Antibiotics are not always the answer

NHS TAYSIDE is supporting European Antibiotic Awareness Day on Sunday (November 18) which focuses on reducing the inappropriate use of antibiotics and the need to use antibiotics responsibly.

The European Centre for Disease Prevention and Control campaign is highlighting how the inappropriate use of antibiotics is the main cause of the spread of antibiotic resistant bacteria, such as C.diff and MRSA.

Most common infections are caused by viruses and so antibiotics will not work for them. This includes colds, flu and most throat, sinus, ear and chest infections. In fact, one third of all antibiotic prescribing is not necessary and this has led to an increase in resistance in people’s bodies meaning that the bugs do not respond to the antibiotics.

The result is that some severe infections are very difficult to treat and therefore new antibiotic are being developed. Certain powerful antibiotics that are misused can also be harmful in other ways, for example by causing severe diarrhoea due to a bug called C.diff, especially in elderly and vulnerable patients.

Consultant Physician and Honorary Professor of Infection Dilip Nathwani, who is also chairman of the Scottish Antimicrobial Prescribing Group, said, “The facts are that 80 per cent of all antibiotic prescribing takes place by GPs and 20 per cent in hospitals. These antibiotics, when prescribed in the right way for the right reasons are essential in treating infections, some of which may be life-threatening.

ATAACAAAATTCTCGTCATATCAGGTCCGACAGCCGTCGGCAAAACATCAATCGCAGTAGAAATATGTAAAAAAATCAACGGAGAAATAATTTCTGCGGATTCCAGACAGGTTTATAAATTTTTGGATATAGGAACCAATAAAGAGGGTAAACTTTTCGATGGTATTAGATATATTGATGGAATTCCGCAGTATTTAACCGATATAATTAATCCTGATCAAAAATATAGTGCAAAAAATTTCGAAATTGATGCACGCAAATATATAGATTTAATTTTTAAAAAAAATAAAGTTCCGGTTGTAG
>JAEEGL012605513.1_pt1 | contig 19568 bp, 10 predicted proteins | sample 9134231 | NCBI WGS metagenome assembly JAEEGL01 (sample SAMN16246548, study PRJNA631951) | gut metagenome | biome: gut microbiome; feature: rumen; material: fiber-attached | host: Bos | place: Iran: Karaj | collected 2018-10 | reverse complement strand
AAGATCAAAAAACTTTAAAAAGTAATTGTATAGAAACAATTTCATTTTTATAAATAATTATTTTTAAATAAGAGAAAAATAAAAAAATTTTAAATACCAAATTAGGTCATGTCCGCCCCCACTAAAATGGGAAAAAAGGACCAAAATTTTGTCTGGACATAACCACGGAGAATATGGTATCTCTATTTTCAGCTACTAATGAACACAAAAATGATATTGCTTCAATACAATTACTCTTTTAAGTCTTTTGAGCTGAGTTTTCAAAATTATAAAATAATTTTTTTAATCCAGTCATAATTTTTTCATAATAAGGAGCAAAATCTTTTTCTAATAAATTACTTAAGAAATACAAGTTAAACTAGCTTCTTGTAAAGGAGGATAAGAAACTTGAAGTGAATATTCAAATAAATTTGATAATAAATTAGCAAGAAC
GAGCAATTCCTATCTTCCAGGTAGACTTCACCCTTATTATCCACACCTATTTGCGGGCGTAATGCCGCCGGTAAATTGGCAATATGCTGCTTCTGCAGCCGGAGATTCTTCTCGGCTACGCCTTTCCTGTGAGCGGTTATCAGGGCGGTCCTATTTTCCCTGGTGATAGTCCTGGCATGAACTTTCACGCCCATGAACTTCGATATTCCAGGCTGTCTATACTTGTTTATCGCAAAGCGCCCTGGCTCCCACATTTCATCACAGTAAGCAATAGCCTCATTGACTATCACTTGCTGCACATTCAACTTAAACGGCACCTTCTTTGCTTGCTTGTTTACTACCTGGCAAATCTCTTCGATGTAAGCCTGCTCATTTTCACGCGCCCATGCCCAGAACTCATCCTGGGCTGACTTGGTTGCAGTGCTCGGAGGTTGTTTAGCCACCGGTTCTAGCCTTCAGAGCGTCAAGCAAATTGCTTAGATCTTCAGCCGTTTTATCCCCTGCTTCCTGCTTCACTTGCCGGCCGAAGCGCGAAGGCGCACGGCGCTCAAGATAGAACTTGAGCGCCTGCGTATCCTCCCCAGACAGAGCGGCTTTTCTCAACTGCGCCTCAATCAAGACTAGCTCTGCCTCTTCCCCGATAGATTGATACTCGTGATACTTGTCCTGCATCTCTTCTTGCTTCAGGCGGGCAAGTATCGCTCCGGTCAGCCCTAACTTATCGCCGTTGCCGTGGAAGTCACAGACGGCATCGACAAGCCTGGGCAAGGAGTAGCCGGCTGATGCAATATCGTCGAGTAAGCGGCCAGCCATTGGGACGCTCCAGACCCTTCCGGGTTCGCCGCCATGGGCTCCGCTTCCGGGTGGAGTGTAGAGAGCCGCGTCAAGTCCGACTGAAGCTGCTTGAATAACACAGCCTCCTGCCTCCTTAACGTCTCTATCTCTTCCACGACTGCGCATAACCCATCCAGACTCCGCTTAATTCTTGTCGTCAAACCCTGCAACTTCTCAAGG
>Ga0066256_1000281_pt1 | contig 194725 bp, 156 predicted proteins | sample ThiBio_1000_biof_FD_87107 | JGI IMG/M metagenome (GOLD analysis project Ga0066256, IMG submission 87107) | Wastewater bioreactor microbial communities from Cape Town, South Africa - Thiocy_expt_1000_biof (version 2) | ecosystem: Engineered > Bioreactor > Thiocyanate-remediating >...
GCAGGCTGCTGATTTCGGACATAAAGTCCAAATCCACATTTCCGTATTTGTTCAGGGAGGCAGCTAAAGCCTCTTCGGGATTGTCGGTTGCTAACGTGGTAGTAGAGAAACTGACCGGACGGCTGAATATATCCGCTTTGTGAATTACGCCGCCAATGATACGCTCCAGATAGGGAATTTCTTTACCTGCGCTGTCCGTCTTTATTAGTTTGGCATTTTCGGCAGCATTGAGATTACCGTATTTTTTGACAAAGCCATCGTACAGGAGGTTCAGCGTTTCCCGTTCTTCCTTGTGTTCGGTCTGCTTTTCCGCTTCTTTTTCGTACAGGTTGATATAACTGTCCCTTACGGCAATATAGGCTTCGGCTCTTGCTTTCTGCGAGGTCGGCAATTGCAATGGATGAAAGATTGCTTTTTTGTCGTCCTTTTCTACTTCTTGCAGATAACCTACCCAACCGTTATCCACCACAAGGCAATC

“When antibiotics are used, they can kill off the good bacteria that protect us from infection as well as the bad bacteria that cause disease and this can sometimes lead to the side effects of thrush or diarrhoea.

“Overuse of antibiotics causes bacteria to change and develop resistance making them harder to treat. We want to raise awareness that antibiotic use should be limited and that there are differences between bacterial and viral infections.”

He went on: “To ensure we get the most out of antibiotics for the longest possible time, whilst making sure they cause the least harm, the NHS Tayside Antimicrobial Team has been working closely with all prescribers to ensure that all patients receive antibiotics for the right reasons, at the right time and for the right amount of time.”

The Antimicrobial Team is carrying out improvement work to limit antibiotic use and stop the spread of infection. This includes the promotion of careful handwashing, strict adherence to a local antibiotic policy and guidance, as well as learning support being offered to GPs, hospital doctors and pharmacists. All relevant hospital doctors receive compulsory training in this area.

Professor Nathwani concluded: “There will always be a place for antibiotics for serious bacterial infections, and if a doctor does issue a prescription for an antibiotic it is very important that the patient complies with the doctor’s instruction on how long to use it for and what side effects to look out for.”